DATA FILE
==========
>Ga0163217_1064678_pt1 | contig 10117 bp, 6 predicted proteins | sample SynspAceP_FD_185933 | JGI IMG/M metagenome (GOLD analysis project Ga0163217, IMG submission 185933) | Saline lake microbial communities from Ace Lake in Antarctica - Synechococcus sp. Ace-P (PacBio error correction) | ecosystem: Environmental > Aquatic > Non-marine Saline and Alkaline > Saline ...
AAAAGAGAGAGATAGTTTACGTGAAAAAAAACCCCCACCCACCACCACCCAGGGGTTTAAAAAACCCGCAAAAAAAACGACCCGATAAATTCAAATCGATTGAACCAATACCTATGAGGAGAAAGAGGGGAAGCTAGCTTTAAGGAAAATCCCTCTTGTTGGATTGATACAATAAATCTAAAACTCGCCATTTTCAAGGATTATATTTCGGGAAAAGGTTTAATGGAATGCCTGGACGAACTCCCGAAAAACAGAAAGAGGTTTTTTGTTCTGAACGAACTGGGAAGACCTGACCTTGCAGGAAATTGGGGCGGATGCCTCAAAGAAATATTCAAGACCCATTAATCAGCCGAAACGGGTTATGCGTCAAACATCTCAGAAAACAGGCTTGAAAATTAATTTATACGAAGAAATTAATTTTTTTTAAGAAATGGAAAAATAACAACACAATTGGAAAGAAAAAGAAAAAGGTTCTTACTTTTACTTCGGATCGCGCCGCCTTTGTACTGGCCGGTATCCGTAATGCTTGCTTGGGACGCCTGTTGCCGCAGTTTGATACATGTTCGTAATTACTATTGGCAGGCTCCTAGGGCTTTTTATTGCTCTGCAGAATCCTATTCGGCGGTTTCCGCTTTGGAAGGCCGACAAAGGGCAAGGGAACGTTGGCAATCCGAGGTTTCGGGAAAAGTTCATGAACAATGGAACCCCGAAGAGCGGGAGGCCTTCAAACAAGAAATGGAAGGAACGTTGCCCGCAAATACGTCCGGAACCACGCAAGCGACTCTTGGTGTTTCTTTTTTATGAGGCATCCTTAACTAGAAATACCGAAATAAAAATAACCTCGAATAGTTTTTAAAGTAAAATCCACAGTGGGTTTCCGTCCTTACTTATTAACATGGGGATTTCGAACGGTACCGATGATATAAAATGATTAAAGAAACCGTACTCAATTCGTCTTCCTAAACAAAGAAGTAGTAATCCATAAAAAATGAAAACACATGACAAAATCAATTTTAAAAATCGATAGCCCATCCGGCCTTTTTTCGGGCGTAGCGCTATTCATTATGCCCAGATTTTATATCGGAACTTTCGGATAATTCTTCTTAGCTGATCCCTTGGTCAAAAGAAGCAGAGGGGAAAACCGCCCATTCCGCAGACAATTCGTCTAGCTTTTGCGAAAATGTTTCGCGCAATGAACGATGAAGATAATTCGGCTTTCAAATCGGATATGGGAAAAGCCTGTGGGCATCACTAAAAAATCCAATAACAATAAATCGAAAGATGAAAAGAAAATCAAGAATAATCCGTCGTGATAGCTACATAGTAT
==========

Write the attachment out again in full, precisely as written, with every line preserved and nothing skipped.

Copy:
>Ga0163217_1064678_pt1 | contig 10117 bp, 6 predicted proteins | sample SynspAceP_FD_185933 | JGI IMG/M metagenome (GOLD analysis project Ga0163217, IMG submission 185933) | Saline lake microbial communities from Ace Lake in Antarctica - Synechococcus sp. Ace-P (PacBio error correction) | ecosystem: Environmental > Aquatic > Non-marine Saline and Alkaline > Saline ...
AAAAGAGAGAGATAGTTTACGTGAAAAAAAACCCCCACCCACCACCACCCAGGGGTTTAAAAAACCCGCAAAAAAAACGACCCGATAAATTCAAATCGATTGAACCAATACCTATGAGGAGAAAGAGGGGAAGCTAGCTTTAAGGAAAATCCCTCTTGTTGGATTGATACAATAAATCTAAAACTCGCCATTTTCAAGGATTATATTTCGGGAAAAGGTTTAATGGAATGCCTGGACGAACTCCCGAAAAACAGAAAGAGGTTTTTTGTTCTGAACGAACTGGGAAGACCTGACCTTGCAGGAAATTGGGGCGGATGCCTCAAAGAAATATTCAAGACCCATTAATCAGCCGAAACGGGTTATGCGTCAAACATCTCAGAAAACAGGCTTGAAAATTAATTTATACGAAGAAATTAATTTTTTTTAAGAAATGGAAAAATAACAACACAATTGGAAAGAAAAAGAAAAAGGTTCTTACTTTTACTTCGGATCGCGCCGCCTTTGTACTGGCCGGTATCCGTAATGCTTGCTTGGGACGCCTGTTGCCGCAGTTTGATACATGTTCGTAATTACTATTGGCAGGCTCCTAGGGCTTTTTATTGCTCTGCAGAATCCTATTCGGCGGTTTCCGCTTTGGAAGGCCGACAAAGGGCAAGGGAACGTTGGCAATCCGAGGTTTCGGGAAAAGTTCATGAACAATGGAACCCCGAAGAGCGGGAGGCCTTCAAACAAGAAATGGAAGGAACGTTGCCCGCAAATACGTCCGGAACCACGCAAGCGACTCTTGGTGTTTCTTTTTTATGAGGCATCCTTAACTAGAAATACCGAAATAAAAATAACCTCGAATAGTTTTTAAAGTAAAATCCACAGTGGGTTTCCGTCCTTACTTATTAACATGGGGATTTCGAACGGTACCGATGATATAAAATGATTAAAGAAACCGTACTCAATTCGTCTTCCTAAACAAAGAAGTAGTAATCCATAAAAAATGAAAACACATGACAAAATCAATTTTAAAAATCGATAGCCCATCCGGCCTTTTTTCGGGCGTAGCGCTATTCATTATGCCCAGATTTTATATCGGAACTTTCGGATAATTCTTCTTAGCTGATCCCTTGGTCAAAAGAAGCAGAGGGGAAAACCGCCCATTCCGCAGACAATTCGTCTAGCTTTTGCGAAAATGTTTCGCGCAATGAACGATGAAGATAATTCGGCTTTCAAATCGGATATGGGAAAAGCCTGTGGGCATCACTAAAAAATCCAATAACAATAAATCGAAAGATGAAAAGAAAATCAAGAATAATCCGTCGTGATAGCTACATAGTAT